The following blog is written by Jon Millner, the spring 2014 communications intern in the University Sustainability Office.
It’s time to do laundry, again?! Although it seems like a chore for most of us, laundry is a fact of life and has a huge impact on our environment. The average American household does about 400 loads of laundry each year, using about 13,500 gallons of water and loads of energy. By simply using more sustainable laundry habits, there is huge potential to save money, water and energy. Try these six tips the next time you are faced with a mountain of dirty clothes.
Maximize Your Loads
Large pile of laundry? Fill it up! Full laundry loads are the most efficient way to reduce energy, money and time. Also, wearing clothes more than once (unmentionables and socks excluded) is a good way to maximize your laundry loads. You can consume up to five times less energy by wearing your jeans at least three times.
When shopping for laundry products, think natural. Natural detergents and stain removers are made from plant and vegetable-based ingredients (rather than petroleum) and tend to be free of harmful chemicals and phosphates.
Get creative and try DIY! It’s fun and more sustainable for your clothing. There are various recipes and tutorials online for making your own laundry products. The only real way to know what’s going in your products is to make your own. You will be surprised at what can be used to sustainably wash your clothes — lemon juice and baking soda anyone?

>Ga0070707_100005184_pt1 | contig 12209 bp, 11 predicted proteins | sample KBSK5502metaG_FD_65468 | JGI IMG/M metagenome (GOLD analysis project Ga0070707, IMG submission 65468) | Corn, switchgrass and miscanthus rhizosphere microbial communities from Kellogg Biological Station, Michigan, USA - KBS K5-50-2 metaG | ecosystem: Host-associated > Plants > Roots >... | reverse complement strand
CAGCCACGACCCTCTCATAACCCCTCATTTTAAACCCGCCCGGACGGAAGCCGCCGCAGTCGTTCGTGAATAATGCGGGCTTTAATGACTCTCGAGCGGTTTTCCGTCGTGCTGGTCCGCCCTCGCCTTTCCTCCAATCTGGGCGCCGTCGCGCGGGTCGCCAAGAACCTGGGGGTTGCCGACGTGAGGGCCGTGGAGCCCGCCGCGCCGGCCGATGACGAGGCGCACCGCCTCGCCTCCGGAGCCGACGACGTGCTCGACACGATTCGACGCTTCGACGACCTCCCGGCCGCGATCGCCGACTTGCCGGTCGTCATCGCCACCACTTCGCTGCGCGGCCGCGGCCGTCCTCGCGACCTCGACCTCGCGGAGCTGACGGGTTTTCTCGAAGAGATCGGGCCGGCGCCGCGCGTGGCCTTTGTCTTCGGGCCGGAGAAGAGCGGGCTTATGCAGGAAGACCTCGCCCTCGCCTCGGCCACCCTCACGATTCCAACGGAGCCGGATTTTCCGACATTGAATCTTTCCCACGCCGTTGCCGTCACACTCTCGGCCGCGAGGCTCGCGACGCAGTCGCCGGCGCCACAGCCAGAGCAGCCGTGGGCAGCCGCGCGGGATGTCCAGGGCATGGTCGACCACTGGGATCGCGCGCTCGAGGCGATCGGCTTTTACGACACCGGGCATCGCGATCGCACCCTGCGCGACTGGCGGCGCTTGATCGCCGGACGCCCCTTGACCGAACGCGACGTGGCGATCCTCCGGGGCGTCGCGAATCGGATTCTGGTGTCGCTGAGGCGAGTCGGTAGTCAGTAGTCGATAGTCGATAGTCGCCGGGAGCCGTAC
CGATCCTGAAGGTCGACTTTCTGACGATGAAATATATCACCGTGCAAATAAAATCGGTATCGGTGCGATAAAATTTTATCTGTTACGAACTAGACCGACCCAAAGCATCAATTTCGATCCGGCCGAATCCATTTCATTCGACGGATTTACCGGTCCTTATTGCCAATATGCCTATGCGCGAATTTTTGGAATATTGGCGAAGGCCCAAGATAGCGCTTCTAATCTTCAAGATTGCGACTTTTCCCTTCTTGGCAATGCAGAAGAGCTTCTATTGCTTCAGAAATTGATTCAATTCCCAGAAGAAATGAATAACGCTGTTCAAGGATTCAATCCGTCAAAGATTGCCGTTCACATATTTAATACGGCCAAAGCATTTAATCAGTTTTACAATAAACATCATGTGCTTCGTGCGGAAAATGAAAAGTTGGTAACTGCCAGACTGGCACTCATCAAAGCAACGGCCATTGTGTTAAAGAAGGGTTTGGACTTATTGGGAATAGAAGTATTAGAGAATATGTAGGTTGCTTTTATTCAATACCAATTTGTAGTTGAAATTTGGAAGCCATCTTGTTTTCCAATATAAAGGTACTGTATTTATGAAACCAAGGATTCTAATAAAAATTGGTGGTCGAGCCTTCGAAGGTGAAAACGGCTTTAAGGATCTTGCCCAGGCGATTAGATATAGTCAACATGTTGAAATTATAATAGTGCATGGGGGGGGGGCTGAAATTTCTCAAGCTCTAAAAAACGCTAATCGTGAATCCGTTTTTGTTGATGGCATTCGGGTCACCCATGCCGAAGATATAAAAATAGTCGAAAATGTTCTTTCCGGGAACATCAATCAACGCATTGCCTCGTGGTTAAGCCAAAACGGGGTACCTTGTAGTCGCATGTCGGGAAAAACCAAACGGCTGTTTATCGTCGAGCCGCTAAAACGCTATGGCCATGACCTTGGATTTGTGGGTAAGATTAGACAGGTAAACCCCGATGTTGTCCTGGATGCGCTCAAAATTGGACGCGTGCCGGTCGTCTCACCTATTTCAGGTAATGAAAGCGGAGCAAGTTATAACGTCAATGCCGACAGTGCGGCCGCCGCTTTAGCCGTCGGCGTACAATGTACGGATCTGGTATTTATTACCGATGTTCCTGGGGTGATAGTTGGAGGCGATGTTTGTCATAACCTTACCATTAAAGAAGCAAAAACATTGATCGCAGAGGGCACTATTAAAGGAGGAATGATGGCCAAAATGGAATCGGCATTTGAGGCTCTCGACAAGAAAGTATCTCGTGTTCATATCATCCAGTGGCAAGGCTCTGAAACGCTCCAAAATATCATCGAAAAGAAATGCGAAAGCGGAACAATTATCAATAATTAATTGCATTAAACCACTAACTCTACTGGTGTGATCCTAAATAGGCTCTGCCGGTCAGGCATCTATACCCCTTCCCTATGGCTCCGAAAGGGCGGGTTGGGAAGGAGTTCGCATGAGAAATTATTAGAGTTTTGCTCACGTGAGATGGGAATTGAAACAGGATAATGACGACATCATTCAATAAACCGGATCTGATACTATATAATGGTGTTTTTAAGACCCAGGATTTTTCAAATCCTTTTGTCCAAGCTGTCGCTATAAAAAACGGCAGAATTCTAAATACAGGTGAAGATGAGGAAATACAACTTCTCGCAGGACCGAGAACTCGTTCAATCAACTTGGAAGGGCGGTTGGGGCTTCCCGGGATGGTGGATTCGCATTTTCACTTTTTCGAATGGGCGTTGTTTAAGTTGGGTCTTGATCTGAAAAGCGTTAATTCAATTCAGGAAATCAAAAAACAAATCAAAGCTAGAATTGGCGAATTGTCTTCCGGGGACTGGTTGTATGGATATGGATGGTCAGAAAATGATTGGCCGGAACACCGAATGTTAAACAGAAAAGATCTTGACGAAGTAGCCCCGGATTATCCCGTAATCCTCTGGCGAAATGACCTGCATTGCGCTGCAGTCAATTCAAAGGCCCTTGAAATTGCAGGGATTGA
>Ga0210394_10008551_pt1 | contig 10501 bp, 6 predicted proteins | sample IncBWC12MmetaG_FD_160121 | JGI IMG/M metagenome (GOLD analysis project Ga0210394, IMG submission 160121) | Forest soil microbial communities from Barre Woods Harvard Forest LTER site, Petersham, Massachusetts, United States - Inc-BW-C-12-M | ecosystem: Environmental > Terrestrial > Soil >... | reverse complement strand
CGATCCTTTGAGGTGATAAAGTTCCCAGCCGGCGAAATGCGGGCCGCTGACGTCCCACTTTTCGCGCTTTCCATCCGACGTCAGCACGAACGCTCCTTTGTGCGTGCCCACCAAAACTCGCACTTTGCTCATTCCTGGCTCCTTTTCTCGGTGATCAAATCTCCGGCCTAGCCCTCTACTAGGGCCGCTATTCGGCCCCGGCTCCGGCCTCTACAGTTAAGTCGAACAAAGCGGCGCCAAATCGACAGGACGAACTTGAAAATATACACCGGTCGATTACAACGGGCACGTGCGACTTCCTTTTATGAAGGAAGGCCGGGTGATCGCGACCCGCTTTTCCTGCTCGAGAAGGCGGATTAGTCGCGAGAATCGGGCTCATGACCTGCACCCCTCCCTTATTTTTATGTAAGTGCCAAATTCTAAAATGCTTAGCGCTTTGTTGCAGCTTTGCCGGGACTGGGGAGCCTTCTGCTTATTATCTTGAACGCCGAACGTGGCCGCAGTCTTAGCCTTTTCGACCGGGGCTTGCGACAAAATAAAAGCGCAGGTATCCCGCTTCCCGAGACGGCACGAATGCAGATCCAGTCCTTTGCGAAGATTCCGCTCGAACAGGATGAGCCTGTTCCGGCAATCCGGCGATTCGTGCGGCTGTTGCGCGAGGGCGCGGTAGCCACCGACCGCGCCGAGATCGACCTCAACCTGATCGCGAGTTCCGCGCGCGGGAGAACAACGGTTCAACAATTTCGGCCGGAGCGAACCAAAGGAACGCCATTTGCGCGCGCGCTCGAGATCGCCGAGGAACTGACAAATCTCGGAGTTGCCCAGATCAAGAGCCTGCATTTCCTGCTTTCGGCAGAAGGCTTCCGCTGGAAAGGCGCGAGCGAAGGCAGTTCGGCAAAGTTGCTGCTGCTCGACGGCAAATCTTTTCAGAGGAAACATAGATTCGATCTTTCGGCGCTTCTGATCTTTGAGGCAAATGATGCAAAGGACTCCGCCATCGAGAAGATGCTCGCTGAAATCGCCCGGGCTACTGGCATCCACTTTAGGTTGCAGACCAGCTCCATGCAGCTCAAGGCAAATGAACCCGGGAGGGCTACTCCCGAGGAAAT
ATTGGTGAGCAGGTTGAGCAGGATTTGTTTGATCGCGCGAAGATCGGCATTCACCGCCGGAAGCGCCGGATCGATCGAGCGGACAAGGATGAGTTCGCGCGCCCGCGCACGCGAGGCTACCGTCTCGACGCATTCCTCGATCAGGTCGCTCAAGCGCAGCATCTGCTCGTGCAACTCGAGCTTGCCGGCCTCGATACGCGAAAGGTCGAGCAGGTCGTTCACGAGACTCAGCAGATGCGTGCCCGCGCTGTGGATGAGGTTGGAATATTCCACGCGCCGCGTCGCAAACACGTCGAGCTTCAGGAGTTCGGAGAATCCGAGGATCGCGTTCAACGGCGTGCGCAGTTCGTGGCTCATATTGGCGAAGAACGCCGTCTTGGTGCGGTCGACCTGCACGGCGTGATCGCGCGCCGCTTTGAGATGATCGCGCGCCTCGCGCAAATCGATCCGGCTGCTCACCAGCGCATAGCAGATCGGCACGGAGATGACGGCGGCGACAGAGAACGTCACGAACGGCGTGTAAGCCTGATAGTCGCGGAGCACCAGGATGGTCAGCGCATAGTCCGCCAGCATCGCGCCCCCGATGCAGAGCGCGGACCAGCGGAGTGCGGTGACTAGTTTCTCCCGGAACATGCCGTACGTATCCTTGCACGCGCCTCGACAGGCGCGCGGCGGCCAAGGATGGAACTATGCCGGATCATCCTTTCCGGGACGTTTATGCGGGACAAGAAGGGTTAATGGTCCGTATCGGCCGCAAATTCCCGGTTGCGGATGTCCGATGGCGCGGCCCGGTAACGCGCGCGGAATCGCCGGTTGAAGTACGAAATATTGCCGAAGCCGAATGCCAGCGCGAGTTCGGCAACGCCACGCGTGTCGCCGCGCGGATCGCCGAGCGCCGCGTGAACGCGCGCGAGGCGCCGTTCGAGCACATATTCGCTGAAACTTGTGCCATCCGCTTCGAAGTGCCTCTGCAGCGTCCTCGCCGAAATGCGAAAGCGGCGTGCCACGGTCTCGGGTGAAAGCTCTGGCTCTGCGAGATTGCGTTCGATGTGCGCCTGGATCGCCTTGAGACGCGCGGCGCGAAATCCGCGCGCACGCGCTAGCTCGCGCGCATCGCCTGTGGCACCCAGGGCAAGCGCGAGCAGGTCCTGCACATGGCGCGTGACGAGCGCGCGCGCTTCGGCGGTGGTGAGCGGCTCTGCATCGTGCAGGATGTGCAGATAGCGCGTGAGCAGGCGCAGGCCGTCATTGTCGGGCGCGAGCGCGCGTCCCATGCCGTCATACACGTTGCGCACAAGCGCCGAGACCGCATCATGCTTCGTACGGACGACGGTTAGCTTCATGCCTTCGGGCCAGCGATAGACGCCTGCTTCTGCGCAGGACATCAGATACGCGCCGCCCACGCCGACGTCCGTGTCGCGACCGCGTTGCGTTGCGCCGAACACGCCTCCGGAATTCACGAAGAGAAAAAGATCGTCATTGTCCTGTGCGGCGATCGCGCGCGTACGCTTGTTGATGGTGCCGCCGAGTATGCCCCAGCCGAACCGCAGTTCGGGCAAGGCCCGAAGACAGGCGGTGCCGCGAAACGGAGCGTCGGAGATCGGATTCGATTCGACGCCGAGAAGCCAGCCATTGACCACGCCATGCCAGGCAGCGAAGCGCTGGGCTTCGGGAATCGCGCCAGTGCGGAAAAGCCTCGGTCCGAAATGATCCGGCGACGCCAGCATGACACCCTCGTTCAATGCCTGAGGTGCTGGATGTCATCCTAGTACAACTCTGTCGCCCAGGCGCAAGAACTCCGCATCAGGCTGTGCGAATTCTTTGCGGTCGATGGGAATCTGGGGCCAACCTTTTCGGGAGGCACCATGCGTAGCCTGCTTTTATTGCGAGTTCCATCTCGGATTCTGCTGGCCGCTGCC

Cold is Cool
90 percent of the energy associated with laundry involves just heating the water. Washing your clothes in cold water is just as effective as washing in hot water. Cold water saves energy and your clothes won’t wear out as fast. So turn that dial to cold; your clothes will not suffer.
Rethink Dryer Sheets
Dryer sheets are great for making your clothes smell fresh and feel soft, but they often contain synthetic fragrances, chemicals and toxins. Also, they are not easily recycled. Skip dryer sheets altogether or choose an alternative, such as a dryer sachet, for more sustainable freshness and softness.
Hang It Up
There are more than 88 million dryers in the United States – each emitting more than a ton of carbon dioxide per year and raising your energy bills. Try line drying. Indoors or outdoors, hanging your clothes is a convenient and sustainable alternative for drying. Also, clothes last longer when hung dry because of less wear and tear by the heat from the dryer. Tip: Don’t put dark clothes in bright/direct sunlight or they will fade.
That’s your green guide to leaner laundry. Happy washing!